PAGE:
Shoes scraped, scruffed, and made the polished wooden floors of Steidel’s Art Gallery gently groan today as fans packed the small studio for the first peek of William Steidel’s new illustrated book, ‘Whose Move.’
For a young man sitting to the side, it was as if dancers, fairies, and beach walkers together tread the boards of imagination. For emblazoned on the walls above them were dragons, tic-tac-toe matches, and young shiny knights — the world of ‘Whose Move’.
People moved in and out, warmly greeted by Sally Steidel, who thanked them for coming and supporting them ‘all these years.’ Dressed mostly in browns and blues, with an occasional purple or aqua green, they passed before paintings like shadows before stained glass windows. Purchasing books from Sam Steidel, they moved into the line for signatures by William, or Bill, as the town’s unofficial dauphin of imagination is mostly called.
To the young man on the side, the space felt more like church than studio. The paintings — golden, white, and blazing — seemed like transparent panes letting in a holy reality beyond. A reality that in Steidel’s print ‘Barnstorm’ brought tears to the young man’s eyes. In it, golden trees, fields, and barn held the foreground, defying black brooding clouds behind. In this meadow, dark and light had just collided and fought fiercely, and light — honeyed and glowing — had emerged the victor.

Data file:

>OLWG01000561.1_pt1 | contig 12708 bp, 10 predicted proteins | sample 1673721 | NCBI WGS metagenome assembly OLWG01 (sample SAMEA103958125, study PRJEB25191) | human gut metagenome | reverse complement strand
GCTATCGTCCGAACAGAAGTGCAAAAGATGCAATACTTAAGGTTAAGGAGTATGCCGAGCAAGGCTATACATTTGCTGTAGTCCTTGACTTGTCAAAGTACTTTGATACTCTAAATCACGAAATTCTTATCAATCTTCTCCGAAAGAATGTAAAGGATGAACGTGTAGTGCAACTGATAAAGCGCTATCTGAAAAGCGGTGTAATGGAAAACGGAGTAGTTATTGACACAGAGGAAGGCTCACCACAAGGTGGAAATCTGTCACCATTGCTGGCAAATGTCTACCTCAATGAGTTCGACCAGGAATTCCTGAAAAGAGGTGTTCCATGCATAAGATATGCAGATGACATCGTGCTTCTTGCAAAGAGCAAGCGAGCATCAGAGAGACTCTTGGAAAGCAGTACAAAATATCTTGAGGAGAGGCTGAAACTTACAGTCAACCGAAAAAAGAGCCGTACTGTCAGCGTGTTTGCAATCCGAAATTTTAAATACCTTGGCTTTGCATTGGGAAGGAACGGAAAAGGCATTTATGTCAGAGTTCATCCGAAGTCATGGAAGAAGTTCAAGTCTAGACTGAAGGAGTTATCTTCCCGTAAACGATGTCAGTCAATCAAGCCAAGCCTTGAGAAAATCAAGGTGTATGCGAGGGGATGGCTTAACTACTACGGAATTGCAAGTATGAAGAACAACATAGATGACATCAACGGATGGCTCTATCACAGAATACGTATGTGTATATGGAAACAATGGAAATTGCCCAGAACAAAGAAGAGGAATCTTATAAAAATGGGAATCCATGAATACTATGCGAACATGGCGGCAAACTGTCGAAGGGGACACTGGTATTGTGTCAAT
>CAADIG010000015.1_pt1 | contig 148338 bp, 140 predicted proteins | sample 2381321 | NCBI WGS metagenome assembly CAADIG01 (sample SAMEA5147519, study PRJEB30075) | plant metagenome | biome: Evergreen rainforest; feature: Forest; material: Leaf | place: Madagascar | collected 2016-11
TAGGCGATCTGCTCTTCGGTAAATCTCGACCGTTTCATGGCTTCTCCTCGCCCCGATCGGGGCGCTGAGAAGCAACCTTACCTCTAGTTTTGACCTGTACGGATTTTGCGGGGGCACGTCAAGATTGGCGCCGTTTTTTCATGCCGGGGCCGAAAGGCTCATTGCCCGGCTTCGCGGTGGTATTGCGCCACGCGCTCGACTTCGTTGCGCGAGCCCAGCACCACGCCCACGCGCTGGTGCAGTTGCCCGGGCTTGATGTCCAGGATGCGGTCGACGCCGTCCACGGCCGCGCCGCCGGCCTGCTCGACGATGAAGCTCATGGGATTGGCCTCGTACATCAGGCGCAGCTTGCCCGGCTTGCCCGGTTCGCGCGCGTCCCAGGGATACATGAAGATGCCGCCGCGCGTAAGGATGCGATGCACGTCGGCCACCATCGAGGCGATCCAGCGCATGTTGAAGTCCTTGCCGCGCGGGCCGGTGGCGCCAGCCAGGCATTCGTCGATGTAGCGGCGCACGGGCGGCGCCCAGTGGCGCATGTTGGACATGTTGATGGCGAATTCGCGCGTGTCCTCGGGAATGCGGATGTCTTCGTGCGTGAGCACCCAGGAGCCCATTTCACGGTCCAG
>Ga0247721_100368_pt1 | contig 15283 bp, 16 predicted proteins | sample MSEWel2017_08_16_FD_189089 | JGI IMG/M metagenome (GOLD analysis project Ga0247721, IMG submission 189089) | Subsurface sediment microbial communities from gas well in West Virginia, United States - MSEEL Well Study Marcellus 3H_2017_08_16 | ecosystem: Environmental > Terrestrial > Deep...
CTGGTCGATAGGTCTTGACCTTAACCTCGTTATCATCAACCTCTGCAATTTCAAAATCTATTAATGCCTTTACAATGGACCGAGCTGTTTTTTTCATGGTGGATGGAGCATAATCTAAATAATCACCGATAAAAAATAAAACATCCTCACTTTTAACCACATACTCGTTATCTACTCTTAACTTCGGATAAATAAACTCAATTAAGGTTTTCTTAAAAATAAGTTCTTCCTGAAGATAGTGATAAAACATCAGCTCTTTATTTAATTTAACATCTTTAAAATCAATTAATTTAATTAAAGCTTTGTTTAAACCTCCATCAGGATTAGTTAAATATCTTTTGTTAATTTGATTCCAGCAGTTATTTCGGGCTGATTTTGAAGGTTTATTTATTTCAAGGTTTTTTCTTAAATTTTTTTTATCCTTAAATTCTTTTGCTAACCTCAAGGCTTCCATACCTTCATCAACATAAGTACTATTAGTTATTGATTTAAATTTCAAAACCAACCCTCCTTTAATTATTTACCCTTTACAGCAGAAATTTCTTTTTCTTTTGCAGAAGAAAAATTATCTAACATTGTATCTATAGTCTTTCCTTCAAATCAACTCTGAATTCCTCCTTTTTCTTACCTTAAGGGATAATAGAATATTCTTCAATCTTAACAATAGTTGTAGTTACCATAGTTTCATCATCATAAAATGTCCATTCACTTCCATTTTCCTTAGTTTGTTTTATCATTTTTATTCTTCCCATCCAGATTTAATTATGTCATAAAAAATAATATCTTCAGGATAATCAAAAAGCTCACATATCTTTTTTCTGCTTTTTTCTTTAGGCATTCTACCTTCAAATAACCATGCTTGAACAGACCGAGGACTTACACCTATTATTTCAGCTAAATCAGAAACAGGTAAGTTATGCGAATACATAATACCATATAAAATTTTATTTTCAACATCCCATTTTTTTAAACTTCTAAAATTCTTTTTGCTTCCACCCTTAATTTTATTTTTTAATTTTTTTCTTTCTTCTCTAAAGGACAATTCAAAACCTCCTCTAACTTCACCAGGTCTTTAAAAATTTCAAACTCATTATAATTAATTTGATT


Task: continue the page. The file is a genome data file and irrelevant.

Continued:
Golden light over natural worlds. Birds, owls, and mice. These are the palette of many of Steidel’s creations. But this day, the wall is covered with dragons and a boy knight and a medieval village. ‘Whose Move’ concerns the story of a boy and dragon who solve their differences (and a village’s fate) with a game during Festival Day.
Songs drift from above, causing the young man to look up. Musicians, including Paul and Margo Deuber, have slipped in for an impromptu concert in the balcony. As their guitar strings plunk, Bill stops signing books to answer with his own guitar strums. For a moment, dueling strings seem imminent. But that fades like a passing storm
over Haystack Rock and Paul’s folksy vocals, singing a tune that could be the theme of a new Davy Crockett show, mist down like a waterfall.
The young man has mostly composed himself now. The glimpse of a golden beyond, the knighting of young virtue, and the hope ringing out from walled images has had its curative effect on him. He feels knighted now. And, though a heavy wind has just knocked down a wooden display outside the door and rain rips sideways down sidewalks, he feels renewed. As he leaves the warm interior, with laughter, music, and relationships cemented in the history of a small village by the sea, he feels all the richer for having come.
Such is a trip to Steidel’s, selling the first copies of ‘Whose Move’ till 5pm today, Saturday the 10th, and all week long. And beyond.